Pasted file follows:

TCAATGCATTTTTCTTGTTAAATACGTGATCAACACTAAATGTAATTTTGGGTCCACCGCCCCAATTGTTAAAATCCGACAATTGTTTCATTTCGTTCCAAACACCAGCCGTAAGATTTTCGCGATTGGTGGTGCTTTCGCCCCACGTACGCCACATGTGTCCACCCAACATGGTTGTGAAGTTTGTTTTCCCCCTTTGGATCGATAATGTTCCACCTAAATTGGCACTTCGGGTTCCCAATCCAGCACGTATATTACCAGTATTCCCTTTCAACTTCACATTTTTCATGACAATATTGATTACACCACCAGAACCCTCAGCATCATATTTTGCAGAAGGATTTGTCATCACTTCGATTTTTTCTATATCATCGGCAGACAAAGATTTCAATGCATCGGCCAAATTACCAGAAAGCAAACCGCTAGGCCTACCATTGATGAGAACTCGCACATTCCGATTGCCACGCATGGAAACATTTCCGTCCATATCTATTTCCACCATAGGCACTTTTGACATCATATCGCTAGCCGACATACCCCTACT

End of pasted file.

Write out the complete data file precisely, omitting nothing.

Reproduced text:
TCAATGCATTTTTCTTGTTAAATACGTGATCAACACTAAATGTAATTTTGGGTCCACCGCCCCAATTGTTAAAATCCGACAATTGTTTCATTTCGTTCCAAACACCAGCCGTAAGATTTTCGCGATTGGTGGTGCTTTCGCCCCACGTACGCCACATGTGTCCACCCAACATGGTTGTGAAGTTTGTTTTCCCCCTTTGGATCGATAATGTTCCACCTAAATTGGCACTTCGGGTTCCCAATCCAGCACGTATATTACCAGTATTCCCTTTCAACTTCACATTTTTCATGACAATATTGATTACACCACCAGAACCCTCAGCATCATATTTTGCAGAAGGATTTGTCATCACTTCGATTTTTTCTATATCATCGGCAGACAAAGATTTCAATGCATCGGCCAAATTACCAGAAAGCAAACCGCTAGGCCTACCATTGATGAGAACTCGCACATTCCGATTGCCACGCATGGAAACATTTCCGTCCATATCTATTTCCACCATAGGCACTTTTGACATCATATCGCTAGCCGACATACCCCTACT